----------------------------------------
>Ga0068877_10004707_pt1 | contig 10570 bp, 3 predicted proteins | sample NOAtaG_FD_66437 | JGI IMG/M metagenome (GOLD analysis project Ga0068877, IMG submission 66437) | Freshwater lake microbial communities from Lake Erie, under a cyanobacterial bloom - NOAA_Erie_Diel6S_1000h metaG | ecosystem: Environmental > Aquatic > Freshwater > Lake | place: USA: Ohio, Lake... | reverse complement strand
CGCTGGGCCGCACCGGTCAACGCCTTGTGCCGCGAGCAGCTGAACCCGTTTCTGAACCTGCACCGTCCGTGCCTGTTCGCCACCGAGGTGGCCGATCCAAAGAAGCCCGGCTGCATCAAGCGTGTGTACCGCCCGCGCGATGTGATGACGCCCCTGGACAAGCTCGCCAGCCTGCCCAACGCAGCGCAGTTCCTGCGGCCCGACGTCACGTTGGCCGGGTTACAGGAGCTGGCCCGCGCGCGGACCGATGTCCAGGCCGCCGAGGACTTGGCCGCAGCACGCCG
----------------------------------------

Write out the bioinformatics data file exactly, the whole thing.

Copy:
>Ga0068877_10004707_pt1 | contig 10570 bp, 3 predicted proteins | sample NOAtaG_FD_66437 | JGI IMG/M metagenome (GOLD analysis project Ga0068877, IMG submission 66437) | Freshwater lake microbial communities from Lake Erie, under a cyanobacterial bloom - NOAA_Erie_Diel6S_1000h metaG | ecosystem: Environmental > Aquatic > Freshwater > Lake | place: USA: Ohio, Lake... | reverse complement strand
CGCTGGGCCGCACCGGTCAACGCCTTGTGCCGCGAGCAGCTGAACCCGTTTCTGAACCTGCACCGTCCGTGCCTGTTCGCCACCGAGGTGGCCGATCCAAAGAAGCCCGGCTGCATCAAGCGTGTGTACCGCCCGCGCGATGTGATGACGCCCCTGGACAAGCTCGCCAGCCTGCCCAACGCAGCGCAGTTCCTGCGGCCCGACGTCACGTTGGCCGGGTTACAGGAGCTGGCCCGCGCGCGGACCGATGTCCAGGCCGCCGAGGACTTGGCCGCAGCACGCCG